Share

How monetary policy unraveled

Today, George Selgin posted A Stable Spending Catechism, a nice primer on NGDP Level Targeting. Here I show how the Fed´s monetary policy unraveled when it forfeited “Stable Spending growth”. In the 1990s, a period known in economics as the “Great Moderation,” it seemed the Fed could do no wrong. Policy makers and voters saw it as a machine, with buttons officials could push to heat or cool the economy as needed. Now, after a decade of economic disappointment, the central bank confronts hardened public skepticism and growing self-doubt about its own understanding of how the U.S. economy works. The Fed in… Read More

Share

Monetary Policy failure

In 2011, Christina Romer wrote a very perceptive piece for the NYT: “The Hope That Flows From History”. Some snippets: AFTER the grim economic developments of the last few weeks, it’s easy to lose hope. Could the Great Recession of 2008 drag on for years, just as the Great Depression did in the 1930s? Adding to the despair is the oft-repeated notion that it took World War II to end the economic nightmare of the ’30s: If a global war was needed to return the economy to full employment then, what is going to save us today? As I showed in an academic… Read More

Share

The Holy Grail even yet for many macroeconomists is 0% inflation, and barring that, some rate under 2% (but always leaning towards the nirvana of 0%). News from the Bank of Japan suggests that paper cash and low inflation rates do not mix. As in, there is more than $7,000 in cash (yen equivalent) in circulation for every resident of Japan. The Nikkei Asian Review recently reported home-safe sales are booming. A growing business! “Japan’s cash in circulation is growing at the fastest rate in 13 years as ripples from the Bank of Japan’s negative interest rates push consumers’ money… Read More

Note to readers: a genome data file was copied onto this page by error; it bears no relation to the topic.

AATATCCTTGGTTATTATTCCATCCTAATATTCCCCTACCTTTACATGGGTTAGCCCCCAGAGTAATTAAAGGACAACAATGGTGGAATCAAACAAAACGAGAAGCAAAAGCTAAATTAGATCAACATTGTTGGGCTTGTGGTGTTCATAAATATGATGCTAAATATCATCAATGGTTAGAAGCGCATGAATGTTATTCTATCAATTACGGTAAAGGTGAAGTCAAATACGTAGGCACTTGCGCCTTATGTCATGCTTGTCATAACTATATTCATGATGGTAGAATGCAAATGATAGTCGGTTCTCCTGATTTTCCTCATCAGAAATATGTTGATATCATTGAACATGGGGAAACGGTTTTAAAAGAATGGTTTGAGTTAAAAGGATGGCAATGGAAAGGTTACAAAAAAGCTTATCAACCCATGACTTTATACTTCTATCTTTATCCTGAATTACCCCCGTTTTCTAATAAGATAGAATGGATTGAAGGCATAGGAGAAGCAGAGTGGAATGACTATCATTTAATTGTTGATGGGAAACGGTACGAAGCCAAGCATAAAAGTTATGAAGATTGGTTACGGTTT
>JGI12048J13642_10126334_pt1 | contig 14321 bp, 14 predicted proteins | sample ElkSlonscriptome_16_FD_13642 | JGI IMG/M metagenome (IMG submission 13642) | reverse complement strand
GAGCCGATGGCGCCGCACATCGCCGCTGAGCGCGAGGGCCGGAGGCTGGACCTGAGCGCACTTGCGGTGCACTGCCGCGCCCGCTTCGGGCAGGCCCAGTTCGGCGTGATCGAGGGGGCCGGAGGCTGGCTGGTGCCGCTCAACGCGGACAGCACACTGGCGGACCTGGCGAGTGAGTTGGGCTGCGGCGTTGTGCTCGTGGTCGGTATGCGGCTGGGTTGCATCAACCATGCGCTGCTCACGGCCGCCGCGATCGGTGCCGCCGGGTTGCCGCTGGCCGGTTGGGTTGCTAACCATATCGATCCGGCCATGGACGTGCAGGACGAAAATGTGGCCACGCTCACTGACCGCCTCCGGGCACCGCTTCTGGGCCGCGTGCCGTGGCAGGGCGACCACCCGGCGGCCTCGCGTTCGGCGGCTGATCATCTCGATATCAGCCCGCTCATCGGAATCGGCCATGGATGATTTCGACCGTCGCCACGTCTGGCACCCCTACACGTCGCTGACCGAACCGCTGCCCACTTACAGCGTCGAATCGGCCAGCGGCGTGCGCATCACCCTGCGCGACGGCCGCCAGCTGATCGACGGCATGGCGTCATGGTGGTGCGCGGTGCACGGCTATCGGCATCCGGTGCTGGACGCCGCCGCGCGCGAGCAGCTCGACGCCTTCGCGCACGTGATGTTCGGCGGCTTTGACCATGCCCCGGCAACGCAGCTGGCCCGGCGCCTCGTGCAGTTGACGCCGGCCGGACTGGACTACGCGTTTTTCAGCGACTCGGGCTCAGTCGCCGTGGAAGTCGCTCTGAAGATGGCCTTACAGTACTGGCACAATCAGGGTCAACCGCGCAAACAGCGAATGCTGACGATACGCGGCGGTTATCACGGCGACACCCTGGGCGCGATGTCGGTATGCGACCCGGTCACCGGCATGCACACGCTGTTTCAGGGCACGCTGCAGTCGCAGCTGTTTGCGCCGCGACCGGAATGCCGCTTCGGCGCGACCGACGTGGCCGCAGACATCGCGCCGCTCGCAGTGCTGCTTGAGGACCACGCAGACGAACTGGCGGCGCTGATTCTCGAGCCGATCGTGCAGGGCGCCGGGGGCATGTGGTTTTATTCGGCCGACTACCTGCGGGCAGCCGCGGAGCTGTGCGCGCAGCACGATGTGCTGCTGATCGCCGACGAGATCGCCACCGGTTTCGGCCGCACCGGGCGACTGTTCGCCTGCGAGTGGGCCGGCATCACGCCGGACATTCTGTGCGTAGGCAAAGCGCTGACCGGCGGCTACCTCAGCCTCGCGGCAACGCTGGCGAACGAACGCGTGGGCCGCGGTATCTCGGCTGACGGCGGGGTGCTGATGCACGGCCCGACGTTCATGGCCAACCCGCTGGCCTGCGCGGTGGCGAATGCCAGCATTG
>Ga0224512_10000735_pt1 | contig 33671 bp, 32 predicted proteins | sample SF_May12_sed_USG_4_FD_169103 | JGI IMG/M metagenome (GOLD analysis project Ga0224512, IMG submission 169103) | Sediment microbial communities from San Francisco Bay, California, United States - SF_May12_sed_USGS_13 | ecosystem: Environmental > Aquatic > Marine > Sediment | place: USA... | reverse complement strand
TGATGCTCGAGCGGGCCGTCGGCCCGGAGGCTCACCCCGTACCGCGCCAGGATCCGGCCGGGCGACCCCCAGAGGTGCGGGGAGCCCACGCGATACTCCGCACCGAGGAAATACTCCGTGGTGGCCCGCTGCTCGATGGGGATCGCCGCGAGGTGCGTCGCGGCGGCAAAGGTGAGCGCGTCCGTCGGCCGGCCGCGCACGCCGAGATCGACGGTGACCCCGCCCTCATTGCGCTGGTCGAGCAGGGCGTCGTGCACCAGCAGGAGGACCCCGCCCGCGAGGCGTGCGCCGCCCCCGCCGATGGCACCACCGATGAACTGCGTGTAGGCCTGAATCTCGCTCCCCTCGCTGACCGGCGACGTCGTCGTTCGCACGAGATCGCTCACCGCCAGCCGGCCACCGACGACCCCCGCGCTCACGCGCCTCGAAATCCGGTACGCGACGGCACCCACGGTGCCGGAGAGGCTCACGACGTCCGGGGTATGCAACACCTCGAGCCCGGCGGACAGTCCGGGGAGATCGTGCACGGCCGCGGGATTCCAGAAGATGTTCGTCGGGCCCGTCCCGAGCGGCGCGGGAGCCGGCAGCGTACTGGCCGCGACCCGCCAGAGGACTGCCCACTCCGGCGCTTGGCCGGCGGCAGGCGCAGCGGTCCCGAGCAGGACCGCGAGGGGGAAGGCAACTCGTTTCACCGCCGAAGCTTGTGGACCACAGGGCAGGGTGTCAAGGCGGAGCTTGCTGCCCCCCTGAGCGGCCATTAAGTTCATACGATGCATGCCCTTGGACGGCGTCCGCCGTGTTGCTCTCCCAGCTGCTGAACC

Share

Stop trying to change the x in the x% target. Get rid of it

In “Rethinking the Widely Held 2% Inflation Target”, we read: Inflation has finally returned to the Federal Reserve’s 2% goal after undershooting it for nearly five years. Now, just as the central bank has inflation where it wants it, economists and central bankers are starting to think such a rigid goal is a mistake. After that long period of exceptionally low inflation and interest rates, central banks are talking about alternatives to the target, many of which involve the option of letting inflation rise above 2%, either permanently or for a time. Economists Cecchetti and Shoenholtz also weigh in: For several years,… Read More

Share

All productivity analyses miss the "wood for the trees"

All economists agree that productivity is very important. It is a remarkable failure of economics that economists understand so little about what causes it to grow, or atrophy. In yet another exhaustive examination Bank of England Chief Economist and MPC Member Andy Haldane again shows how even the most intelligent people continue to miss the wood for the trees. The Great Stagnation is the period after the financial crisis of 2008 in which productivity growth has been weak. Numerous explanations have been put forward for the slow growth, but the most simple and obvious one has not gained much traction. Trend nominal… Read More

Share